Forget about fraternity rush, spring break, and cramming for exams. The students and faculty of Northern Kentucky University (NKU) have brought a disturbing new tradition to campus: justifying the destruction of pro-life displays as “freedom of speech.”
2006 marks the first report of NKU students tearing down pro-life displays. In April of that year, tenured literature professor Sally Jacobsen was outraged when she spotted a large collection of crosses in the ground near the NKU University Center. The display, entitled “Cemetery of the Innocents,” represented aborted infants and had been erected by the student pro-life group Northern Right to Life with the permission of the university — and with the full protection of the First Amendment.
Professor Jacobsen, however, called the exhibit a “slap in the face” to women who were contemplating having an abortion, and invited her students “to express their freedom-of-speech rights to destroy the display.” At her urging, the students pulled up approximately 400 crosses and threw them in the trash. Jacobsen herself was photographed attacking the display.
Although Sally Jacobsen left NKU after being placed on leave, her example inspired a legacy of violence against pro-life displays on campus. According to Nathaniel Hall, a member of Northern Right to Life, “[t]here has not been a year when [pro-life] flyers, crosses, and other displays have not been torn apart or broken” at NKU.
A couple of weeks ago, NKU’s unfortunate tradition made the headlines again. Northern Right to Life set up another pro-life exhibit, this time consisting of baby clothes hanging on a line. A red “x” was marked on every fourth garment to represent the percentage of infants aborted in America. Yet again, some NKU students rallied against this constitutionally protected form of expression. Under cover of darkness, vandals tore down the display — not just once, but twice.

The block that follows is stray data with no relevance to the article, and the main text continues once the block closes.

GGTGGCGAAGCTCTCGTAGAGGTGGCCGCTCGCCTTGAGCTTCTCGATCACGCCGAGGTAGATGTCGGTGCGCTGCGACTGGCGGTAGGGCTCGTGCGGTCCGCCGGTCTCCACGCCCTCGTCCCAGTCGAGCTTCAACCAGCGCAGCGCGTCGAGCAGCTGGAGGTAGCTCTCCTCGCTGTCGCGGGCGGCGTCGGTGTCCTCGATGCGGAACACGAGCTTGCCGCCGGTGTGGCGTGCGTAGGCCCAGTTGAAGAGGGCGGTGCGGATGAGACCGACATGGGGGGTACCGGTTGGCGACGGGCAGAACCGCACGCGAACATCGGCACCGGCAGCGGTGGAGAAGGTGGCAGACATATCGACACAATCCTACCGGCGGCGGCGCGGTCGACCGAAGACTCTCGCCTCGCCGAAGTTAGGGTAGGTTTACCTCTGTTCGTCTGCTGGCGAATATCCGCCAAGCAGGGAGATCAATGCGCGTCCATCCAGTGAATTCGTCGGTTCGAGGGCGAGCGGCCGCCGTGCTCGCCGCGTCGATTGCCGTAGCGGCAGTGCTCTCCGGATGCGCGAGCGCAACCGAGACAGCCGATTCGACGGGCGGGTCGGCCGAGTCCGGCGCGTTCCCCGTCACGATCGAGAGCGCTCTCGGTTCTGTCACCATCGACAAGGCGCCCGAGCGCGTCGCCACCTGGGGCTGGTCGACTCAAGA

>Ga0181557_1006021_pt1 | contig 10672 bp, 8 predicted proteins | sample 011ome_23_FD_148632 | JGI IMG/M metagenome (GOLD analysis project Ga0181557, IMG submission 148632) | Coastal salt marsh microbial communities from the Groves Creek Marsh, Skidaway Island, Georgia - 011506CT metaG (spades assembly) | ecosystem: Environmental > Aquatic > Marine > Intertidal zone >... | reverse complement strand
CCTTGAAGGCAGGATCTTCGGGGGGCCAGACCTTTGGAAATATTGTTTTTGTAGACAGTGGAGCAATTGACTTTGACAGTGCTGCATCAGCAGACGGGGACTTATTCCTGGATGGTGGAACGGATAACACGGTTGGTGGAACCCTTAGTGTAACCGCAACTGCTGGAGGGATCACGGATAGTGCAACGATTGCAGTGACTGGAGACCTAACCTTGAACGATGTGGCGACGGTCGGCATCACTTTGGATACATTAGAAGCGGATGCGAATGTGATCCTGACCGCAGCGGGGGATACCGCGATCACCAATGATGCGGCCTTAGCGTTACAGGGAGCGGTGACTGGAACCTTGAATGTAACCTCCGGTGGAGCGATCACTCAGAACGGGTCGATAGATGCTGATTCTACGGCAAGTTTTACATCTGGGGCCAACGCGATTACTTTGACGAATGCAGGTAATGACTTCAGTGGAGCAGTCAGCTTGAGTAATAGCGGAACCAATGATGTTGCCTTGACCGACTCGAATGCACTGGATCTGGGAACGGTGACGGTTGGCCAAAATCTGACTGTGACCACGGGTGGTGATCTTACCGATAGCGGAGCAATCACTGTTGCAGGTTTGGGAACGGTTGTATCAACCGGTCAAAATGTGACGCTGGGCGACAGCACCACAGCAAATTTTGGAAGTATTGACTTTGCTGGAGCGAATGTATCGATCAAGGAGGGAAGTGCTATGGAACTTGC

Frustrated, Northern Right to Life decided to identify the attackers. Along with a friend, Nathaniel Hall hid near the twice-rebuilt display, inside a boxlike metal sculpture. As they watched, a student ran up to the clothesline and began cutting it down. Hall and his friends called the police and chased the student and his gang of vandals across campus until campus police caught three of them. (A fourth suspect later turned himself in.)
What makes this case so chilling is that the fourth suspect, Kyle Pickett, parroted Sally Jacobsen’s earlier invocation of the First Amendment, stating: “Tearing it down was expressing our right to free speech.” Somehow, both Pickett and Jacobsen came to the conclusion that the First Amendment gave them the right to engage in the destruction of someone else’s message. But responding to speech through physical violence, against either people or objects, is a criminal act with no constitutional protection. After all, we have no right to burn down the homes of those who insult us. Sally Jacobson, Kyle Pickett, and Kyle’s fellow vandals learned this the hard way; they were all charged with criminal mischief, with additional charges of criminal solicitation and theft filed against Jacobsen.
But Jacobsen’s own words reveal an alarming belief that physical aggression is an appropriate response to speech: “Any violence perpetrated against that silly display was minor compared to how I felt when I saw it.”
When a tenured professor declares that feeling offended is far worse than physically destroying things, and when the First Amendment is twisted to justify the unconstitutional silencing of constitutionally protected expression, we have to wonder what kinds of lessons NKU students are learning about freedom of speech. I hope that the coming year brings these students the understanding that childish rampages are not legitimate responses to speech. It is past time for NKU’s shameful tradition to end.
Robert Shibley is the senior vice president of the Foundation for Individual Rights in Education (FIRE).